I haven’t yet lived in a city which I can claim to be mine. Perhaps Gainesville would come close being the only place I lived on my own terms. Calcutta-buffs, I know, will scathe at me for being ungrateful to the city which doesn’t cease to amaze me. Still, I don’t seem to devour Calcutta the way others have done. Something hinders me, I can’t surely say what it is – perhaps my inability to adapt nuances of the city at a later age than required. It is technically my hometown now, but having stayed there for only eight consecutive years hasn’t given me the chance to imbibe the city into myself. I long for it when I’m away and yet I feel the longing is just for the sake of it. It is in human nature to try and own – places, people, relationships – without justifying the ownership. I haven’t consciously tried to let Calcutta engulf me into its charming tentacles, consequently being open to immerse myself into any other city in the world.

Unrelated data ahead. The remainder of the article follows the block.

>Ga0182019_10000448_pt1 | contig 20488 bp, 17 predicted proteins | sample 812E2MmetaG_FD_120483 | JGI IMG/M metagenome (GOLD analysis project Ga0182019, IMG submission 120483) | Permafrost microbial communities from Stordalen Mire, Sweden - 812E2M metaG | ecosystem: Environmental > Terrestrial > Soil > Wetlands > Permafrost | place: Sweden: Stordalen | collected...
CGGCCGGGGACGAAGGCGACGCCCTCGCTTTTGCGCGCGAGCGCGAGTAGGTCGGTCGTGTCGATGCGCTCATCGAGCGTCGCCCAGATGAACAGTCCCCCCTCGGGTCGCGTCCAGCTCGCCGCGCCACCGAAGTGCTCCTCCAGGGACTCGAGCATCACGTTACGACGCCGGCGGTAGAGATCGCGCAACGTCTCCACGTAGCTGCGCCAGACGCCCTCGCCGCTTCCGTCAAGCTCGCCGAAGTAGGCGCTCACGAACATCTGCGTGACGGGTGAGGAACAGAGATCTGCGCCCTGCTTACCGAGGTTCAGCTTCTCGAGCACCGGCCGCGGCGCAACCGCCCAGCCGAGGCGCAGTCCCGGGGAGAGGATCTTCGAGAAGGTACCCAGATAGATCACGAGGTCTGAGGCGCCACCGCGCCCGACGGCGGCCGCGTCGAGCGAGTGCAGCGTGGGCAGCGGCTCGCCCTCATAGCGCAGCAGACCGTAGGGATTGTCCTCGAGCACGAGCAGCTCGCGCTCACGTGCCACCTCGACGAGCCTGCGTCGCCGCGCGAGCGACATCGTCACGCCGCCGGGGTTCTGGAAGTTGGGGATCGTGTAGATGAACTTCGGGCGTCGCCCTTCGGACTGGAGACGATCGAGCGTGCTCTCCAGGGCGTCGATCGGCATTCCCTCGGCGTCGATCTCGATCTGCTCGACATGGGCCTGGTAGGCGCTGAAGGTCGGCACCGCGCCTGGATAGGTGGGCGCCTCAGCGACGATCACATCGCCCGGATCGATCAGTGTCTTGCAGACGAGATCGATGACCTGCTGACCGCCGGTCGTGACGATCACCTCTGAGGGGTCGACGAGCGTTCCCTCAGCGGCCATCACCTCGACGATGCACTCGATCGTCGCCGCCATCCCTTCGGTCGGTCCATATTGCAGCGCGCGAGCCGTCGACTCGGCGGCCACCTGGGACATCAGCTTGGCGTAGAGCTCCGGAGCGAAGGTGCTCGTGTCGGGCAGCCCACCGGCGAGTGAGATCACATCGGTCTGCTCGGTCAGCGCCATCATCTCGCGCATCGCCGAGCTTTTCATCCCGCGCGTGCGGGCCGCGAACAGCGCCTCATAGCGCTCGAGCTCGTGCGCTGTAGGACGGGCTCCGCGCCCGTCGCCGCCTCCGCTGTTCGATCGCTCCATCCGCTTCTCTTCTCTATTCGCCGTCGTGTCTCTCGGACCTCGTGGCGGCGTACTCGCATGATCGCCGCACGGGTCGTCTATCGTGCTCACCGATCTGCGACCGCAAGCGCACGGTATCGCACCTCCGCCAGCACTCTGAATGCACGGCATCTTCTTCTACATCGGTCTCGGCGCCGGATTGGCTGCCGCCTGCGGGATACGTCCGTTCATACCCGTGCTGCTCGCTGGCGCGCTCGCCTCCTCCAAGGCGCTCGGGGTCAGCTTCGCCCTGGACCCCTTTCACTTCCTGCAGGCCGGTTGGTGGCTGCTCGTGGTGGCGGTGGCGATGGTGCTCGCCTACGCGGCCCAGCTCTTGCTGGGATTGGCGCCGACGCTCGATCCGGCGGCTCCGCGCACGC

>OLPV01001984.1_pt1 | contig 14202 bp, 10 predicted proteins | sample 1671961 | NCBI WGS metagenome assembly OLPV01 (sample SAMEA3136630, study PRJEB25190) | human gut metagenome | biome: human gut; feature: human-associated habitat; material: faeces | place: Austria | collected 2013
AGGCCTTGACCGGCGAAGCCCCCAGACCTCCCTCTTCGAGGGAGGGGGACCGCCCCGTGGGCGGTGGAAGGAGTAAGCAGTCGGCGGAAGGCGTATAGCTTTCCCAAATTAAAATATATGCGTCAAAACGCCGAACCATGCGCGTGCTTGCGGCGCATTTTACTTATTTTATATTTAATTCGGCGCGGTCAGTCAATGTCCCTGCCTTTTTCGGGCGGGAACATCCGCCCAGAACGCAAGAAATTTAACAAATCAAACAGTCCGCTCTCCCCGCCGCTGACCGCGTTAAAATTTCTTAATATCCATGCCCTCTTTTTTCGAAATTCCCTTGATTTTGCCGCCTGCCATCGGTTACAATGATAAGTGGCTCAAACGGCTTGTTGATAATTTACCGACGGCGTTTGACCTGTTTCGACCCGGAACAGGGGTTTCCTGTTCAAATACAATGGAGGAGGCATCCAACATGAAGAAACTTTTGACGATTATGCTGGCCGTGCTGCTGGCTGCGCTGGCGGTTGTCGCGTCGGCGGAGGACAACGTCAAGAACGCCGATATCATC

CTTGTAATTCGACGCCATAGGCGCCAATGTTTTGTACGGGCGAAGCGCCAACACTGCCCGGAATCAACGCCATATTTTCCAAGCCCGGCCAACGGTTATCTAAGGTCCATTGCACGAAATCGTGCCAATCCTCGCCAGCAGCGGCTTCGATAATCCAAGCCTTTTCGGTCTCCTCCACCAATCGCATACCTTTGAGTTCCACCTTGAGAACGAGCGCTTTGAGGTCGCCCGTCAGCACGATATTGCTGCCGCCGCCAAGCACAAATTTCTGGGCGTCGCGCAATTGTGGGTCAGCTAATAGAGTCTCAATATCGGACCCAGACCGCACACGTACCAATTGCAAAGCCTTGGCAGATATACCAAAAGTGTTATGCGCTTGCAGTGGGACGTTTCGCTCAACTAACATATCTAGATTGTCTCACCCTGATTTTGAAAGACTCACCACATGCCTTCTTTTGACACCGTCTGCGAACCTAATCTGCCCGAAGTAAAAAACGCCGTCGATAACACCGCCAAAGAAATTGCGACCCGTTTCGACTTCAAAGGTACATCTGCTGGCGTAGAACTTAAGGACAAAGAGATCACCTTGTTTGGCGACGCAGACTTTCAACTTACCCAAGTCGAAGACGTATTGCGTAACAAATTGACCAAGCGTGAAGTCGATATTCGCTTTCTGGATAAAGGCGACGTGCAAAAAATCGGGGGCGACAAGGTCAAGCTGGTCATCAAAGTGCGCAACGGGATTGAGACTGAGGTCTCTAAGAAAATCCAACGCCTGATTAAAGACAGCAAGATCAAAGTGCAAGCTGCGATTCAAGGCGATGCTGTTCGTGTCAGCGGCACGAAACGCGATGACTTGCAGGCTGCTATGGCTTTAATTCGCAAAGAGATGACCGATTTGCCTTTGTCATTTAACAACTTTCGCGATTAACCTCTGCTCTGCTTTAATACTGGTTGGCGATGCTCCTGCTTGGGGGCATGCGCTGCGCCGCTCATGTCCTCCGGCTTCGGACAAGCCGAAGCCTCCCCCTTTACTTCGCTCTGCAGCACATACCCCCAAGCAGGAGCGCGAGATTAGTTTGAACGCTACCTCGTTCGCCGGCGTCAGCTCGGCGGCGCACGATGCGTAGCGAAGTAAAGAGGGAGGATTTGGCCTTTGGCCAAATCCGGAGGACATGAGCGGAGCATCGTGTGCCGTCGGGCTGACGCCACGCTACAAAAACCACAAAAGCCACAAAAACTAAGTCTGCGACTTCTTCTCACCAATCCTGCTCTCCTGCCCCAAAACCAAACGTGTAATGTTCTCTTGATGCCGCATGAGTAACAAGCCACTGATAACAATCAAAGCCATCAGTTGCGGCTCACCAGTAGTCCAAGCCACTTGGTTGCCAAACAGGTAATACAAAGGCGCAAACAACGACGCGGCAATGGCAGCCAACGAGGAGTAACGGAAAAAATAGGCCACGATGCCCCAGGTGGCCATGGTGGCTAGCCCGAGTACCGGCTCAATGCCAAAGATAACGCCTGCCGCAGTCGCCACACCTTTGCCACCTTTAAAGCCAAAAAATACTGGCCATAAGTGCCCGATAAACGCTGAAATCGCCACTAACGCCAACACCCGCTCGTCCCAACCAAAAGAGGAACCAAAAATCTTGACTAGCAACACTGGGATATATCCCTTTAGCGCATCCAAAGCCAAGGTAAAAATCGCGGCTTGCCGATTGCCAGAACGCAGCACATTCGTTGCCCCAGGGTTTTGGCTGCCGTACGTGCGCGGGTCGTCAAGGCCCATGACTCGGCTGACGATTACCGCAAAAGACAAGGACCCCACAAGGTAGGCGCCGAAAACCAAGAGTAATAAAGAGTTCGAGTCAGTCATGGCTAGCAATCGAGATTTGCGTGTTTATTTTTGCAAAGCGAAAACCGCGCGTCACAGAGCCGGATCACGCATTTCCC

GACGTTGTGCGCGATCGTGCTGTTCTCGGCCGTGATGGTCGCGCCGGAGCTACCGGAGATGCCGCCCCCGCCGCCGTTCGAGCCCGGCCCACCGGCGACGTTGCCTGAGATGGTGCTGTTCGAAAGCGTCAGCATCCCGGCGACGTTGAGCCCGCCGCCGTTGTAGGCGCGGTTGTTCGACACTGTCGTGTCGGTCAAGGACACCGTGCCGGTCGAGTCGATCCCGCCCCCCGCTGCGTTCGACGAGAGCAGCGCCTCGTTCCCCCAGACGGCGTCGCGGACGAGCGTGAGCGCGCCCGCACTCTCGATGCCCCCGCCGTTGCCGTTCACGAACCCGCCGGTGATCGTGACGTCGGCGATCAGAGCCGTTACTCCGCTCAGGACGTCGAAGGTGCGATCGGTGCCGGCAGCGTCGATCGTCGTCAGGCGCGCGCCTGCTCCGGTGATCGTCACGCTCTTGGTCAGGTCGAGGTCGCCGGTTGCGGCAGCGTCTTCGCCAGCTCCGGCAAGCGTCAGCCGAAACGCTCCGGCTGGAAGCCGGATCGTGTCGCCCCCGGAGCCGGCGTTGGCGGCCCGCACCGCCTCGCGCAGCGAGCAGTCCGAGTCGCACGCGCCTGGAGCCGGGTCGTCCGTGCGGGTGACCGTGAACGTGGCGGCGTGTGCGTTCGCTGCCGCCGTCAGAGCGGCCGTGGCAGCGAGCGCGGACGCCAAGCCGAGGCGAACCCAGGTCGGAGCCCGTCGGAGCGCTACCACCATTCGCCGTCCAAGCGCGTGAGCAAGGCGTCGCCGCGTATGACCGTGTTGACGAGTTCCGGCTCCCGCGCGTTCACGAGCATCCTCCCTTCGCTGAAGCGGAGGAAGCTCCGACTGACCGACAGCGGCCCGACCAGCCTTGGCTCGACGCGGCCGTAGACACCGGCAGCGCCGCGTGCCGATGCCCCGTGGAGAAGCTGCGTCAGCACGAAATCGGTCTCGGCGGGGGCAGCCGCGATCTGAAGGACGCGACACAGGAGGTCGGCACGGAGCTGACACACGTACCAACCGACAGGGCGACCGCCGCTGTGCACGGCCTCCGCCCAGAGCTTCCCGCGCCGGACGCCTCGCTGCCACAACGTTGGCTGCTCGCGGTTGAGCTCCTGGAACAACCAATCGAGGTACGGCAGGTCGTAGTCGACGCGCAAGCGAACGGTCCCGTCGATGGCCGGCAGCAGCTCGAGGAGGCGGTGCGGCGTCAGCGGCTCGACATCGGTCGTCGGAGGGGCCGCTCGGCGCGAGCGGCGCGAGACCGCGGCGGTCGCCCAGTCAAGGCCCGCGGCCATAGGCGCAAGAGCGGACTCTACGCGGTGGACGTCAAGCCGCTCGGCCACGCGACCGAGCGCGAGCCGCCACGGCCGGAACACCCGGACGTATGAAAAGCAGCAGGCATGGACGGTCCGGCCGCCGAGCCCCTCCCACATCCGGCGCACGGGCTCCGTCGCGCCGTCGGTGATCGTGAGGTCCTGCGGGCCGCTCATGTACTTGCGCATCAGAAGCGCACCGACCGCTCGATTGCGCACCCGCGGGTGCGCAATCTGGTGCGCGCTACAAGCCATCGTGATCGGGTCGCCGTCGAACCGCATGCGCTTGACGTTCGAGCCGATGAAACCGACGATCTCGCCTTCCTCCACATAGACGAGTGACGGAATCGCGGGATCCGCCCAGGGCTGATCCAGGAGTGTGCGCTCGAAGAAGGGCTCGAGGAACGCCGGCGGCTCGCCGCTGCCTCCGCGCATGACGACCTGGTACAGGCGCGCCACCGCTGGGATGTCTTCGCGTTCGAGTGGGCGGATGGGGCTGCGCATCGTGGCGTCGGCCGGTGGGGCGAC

Belfast was different from all the other cities I’ve lived in because I already knew the exact number of days I was going to be there. I did not seriously know what to expect from the short-term affair with a city radically apart from the ones I’ve been to. Visiting London confirmed the hypothesis we created, that united Ireland resembles more with Europe than the rest of United Kingdom. Belfast has all the European qualities, right from pebbled streets to open-air cafes and the afternoon drinking culture which is too lethargic for London to accept. The people have a laid-back attitude, they drink – morning and noon, evening and night – because they are Irish.